Police officer Phil Farr remembers the instructor, the track, the obstacles — all part of the high-speed driving course his unit took on a regular basis. But something was different in 2003. He left the track with a splitting headache.
Farr, a member of the Island County Sheriff’s Department in Oak Harbor, Wash., didn’t know that the strain of driving had torn his left carotid artery. Clots formed, and much of the blood flow to his brain simply stopped.
Farr — then 47 years old — was having a stroke.
Farr experienced the most common type of stroke — ischemic — which occurs when an artery is blocked by a clot. Another type, hemorrhagic stroke, occurs when blood vessels in the brain break. In both cases, brain cells deprived of oxygen and glucose die, and rapid treatment means better outcomes. In other words, time is brain.
Still, many things about stroke care remain uncertain. David Tirschwell, M.D., M.Sc., Res. ’93, UW associate professor of neurology and co-director of the UW Medicine Stroke Center at Harborview Medical Center, says stroke patients present with many different symptoms, including bad headaches, sudden weakness on one side of the body, or sudden language or vision problems. “The challenges are that every patient is different and there are only a few therapies proven to be effective,” he says.
One such evidence-based therapy is tissue plasminogen activator or tPA, a clot-busting blood-thinner that can be administered intravenously within 4½ hours of an ischemic stroke. But there are limits to its effectiveness. “If you treat too late [with tPA], you’ll have more bleeding than benefit, and that’s why there’s a limited treatment window,” says Tirschwell.
These and other high-tech therapies — as well as an expert team in stroke care based primarily at Harborview — can be found at UW Medicine.
The UW Medicine Stroke Center at Harborview is unique to the Pacific Northwest; it includes six board-certified vascular neurologists, neuroradiologists, interventional neuroradiologists, neurosurgeons and rehabilitation specialists.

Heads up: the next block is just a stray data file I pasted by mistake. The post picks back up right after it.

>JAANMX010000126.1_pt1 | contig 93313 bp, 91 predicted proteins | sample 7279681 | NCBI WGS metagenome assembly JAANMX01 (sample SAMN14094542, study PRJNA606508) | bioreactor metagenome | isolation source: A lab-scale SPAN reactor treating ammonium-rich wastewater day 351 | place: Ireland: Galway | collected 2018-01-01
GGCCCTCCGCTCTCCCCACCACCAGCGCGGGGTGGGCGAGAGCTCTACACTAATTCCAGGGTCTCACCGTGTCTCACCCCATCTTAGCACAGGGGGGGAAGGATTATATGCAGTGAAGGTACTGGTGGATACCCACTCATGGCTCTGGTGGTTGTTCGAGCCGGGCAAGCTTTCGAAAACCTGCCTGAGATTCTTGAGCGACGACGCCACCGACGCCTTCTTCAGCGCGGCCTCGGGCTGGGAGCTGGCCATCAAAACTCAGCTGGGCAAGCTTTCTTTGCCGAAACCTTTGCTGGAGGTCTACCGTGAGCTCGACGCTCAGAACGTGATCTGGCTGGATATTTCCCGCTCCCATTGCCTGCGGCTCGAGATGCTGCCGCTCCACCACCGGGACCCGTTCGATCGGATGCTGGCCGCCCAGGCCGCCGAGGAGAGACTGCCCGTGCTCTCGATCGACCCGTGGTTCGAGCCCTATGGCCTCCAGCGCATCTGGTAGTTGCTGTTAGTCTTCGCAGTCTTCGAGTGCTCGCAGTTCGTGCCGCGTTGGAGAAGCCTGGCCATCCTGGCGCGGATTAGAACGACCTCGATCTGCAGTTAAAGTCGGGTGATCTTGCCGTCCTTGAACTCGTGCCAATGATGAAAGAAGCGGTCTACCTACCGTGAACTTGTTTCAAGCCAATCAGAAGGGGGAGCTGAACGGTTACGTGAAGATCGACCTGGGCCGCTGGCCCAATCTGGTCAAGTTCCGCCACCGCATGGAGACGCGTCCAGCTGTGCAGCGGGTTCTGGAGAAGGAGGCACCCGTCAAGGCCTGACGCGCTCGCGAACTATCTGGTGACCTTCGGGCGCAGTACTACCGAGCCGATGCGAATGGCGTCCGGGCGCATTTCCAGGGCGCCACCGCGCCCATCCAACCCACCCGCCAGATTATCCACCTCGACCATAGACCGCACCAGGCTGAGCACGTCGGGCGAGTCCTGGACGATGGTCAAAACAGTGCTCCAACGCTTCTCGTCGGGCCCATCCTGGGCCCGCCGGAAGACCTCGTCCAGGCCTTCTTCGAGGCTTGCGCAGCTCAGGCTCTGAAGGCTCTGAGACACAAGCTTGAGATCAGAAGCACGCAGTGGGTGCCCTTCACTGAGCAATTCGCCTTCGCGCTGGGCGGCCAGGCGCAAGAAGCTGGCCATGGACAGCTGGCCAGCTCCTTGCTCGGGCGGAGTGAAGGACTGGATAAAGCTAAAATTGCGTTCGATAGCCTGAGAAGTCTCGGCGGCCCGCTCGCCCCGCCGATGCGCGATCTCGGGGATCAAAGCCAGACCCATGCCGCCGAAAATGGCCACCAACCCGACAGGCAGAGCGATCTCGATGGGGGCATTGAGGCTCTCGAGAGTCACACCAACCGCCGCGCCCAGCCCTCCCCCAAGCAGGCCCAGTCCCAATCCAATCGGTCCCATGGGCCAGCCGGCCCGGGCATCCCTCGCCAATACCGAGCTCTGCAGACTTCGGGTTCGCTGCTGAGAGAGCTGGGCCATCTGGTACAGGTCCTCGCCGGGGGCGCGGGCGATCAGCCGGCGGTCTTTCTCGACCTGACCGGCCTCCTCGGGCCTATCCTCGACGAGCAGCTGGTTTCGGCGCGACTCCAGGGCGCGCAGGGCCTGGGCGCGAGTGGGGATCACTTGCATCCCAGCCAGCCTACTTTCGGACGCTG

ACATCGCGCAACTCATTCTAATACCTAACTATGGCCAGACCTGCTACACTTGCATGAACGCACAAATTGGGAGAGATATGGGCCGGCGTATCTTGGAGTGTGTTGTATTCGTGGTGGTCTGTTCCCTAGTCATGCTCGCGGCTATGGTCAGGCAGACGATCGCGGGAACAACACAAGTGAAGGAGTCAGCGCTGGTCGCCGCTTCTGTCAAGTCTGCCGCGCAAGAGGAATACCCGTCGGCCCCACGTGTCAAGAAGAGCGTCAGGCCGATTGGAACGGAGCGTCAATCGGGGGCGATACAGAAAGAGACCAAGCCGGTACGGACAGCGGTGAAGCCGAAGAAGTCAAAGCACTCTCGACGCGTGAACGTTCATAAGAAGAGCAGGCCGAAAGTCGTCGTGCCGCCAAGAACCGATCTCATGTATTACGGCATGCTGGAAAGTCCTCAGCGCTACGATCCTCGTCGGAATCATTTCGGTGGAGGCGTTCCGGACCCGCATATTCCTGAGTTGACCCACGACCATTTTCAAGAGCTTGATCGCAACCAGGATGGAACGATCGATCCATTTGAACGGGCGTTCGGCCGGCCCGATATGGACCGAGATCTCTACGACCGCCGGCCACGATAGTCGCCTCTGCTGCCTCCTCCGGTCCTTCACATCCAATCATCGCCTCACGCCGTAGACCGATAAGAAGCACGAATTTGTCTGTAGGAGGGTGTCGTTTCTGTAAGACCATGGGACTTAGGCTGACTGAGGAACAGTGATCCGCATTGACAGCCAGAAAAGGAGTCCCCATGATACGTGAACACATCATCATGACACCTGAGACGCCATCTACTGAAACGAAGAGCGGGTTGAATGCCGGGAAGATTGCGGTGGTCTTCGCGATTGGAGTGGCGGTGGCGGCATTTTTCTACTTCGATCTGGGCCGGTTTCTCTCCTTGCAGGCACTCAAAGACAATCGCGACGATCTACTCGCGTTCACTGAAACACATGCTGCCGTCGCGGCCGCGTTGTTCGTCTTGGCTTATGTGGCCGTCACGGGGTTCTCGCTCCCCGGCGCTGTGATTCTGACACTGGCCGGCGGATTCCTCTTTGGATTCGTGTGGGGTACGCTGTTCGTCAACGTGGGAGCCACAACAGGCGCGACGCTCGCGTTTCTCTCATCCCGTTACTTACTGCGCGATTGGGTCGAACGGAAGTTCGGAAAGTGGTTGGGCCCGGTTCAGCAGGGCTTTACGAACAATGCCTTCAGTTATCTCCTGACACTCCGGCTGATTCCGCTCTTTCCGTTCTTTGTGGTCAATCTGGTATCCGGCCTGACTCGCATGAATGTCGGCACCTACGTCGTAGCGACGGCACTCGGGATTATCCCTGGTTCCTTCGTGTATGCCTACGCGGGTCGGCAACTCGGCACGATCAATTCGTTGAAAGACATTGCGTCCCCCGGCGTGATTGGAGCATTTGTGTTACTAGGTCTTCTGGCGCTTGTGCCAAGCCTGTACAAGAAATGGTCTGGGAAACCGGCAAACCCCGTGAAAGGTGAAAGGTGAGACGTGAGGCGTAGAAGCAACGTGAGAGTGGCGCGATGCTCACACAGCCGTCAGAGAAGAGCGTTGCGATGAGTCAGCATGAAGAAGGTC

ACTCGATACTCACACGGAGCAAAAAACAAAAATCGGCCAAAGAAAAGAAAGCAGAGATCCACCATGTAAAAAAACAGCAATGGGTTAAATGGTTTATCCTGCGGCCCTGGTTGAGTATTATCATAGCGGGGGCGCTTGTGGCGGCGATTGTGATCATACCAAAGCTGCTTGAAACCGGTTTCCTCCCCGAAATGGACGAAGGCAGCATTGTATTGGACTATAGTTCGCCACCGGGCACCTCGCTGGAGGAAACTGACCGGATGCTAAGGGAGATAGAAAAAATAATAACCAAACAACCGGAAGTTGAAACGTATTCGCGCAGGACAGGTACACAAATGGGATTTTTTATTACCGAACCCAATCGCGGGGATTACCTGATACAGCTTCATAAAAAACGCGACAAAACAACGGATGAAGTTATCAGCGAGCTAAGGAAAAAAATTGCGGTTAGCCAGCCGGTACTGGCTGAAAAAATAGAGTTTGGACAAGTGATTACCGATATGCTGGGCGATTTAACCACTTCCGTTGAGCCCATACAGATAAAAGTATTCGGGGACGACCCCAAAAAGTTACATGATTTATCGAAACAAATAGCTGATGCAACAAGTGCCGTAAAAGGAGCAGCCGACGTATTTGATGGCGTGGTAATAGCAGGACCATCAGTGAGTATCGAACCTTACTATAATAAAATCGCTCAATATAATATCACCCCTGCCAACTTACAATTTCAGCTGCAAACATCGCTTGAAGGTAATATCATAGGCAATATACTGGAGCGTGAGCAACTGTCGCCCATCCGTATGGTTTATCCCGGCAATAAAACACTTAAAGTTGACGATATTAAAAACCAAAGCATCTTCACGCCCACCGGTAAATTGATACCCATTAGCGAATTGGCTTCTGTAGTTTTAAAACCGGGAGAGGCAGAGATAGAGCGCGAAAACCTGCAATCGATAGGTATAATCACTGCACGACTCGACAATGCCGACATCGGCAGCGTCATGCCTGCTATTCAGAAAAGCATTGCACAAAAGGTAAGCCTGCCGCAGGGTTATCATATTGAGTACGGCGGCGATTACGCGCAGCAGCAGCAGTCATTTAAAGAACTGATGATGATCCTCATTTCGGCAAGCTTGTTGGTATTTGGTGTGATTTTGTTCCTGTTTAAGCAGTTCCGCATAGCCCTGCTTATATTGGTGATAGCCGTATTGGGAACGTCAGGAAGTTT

These individuals treat patients from the four-state WAMI region of Washington, Alaska, Montana and Idaho — in fact, they care for more than 700 patients hospitalized for stroke every year. Harborview has been recognized for this high level of care with certification as a Primary Stroke Center by The Joint Commission, stroke honor roll recognition by the American Heart Association/American Stroke Association and pending state certification as a level 1 stroke center.
Sharing this kind of medical expertise is part of UW Medicine’s mission and the purpose of the Telestroke Program, which began roughly a decade ago. “The stroke phone has been part of the UW Medicine neurology system since around 2001…initially, it was just for residents in our system to call when they had questions,” says Sandeep P. Khot, M.D., MPH, Res. ’06, Fel. ’07, a stroke specialist and director of Harborview’s Neurology Consult Service. Now doctors from the WWAMI region use the phone, too; it’s staffed, 24/7, by Khot and other vascular neurologists.
Telestroke faculty dispense advice, review images and help doctors decide if their patients should be transferred to Harborview for care. It’s a vital service for smaller hospitals in the WWAMI region that don’t have stroke experts, says Vicki Johnson, DNP, MHS Ed., ARNP, manager of the Stroke Center. Johnson helps educate staff at other institutions.
“We want to help our partners be better stroke providers,” she says.
For far-flung and local patients alike, stroke care often starts en route to Harborview — with emergency services like Medic One and Airlift Northwest. Harborview’s ER is also on the alert for potential stroke patients. “The system automatically has a quick checklist, looking for red flags for stroke as it does for cardiac problems,” says Johnson.
Next comes a CT or MRI scan, which can help determine if the patient had a stroke. Then the team weighs the patient’s options, based on the type, size, severity and timing of the stroke. “You want fast, accurate evaluation and immediate access to treatment,” says Bruce R. Ransom, M.D., Ph.D., UW professor and chair of the Department of Neurology, and the Warren and Jermaine Magnuson Endowed Chair in Medicine for Neurosciences. “Access to this high level of care can be life-saving.”
“We want to help our partners be better stroke providers.”—Vicki Johnson
Some patients with hemorrhagic stroke are eligible for neurosurgery; others with ischemic stroke can receive intravenous (IV) tPA. “We can administer IV tPA to somebody within 30 minutes of presentation when all goes well,” says Kyra J. Becker, M.D., UW professor of neurology and neurological surgery and co-director of the Stroke Center.
Other ischemic stroke patients are candidates for angiographic interventions. These image-guided therapies are delivered by experts like Basavaraj (Raj) Ghodke, M.D., Fel. ’03, UW associate professor of radiology and neurological surgery, director of neuro-interventional radiology, and co-director of the UW Brain Aneurysm Center, and Danial K. Hallam, M.D., M.Sc., UW associate professor of radiology and neurological surgery.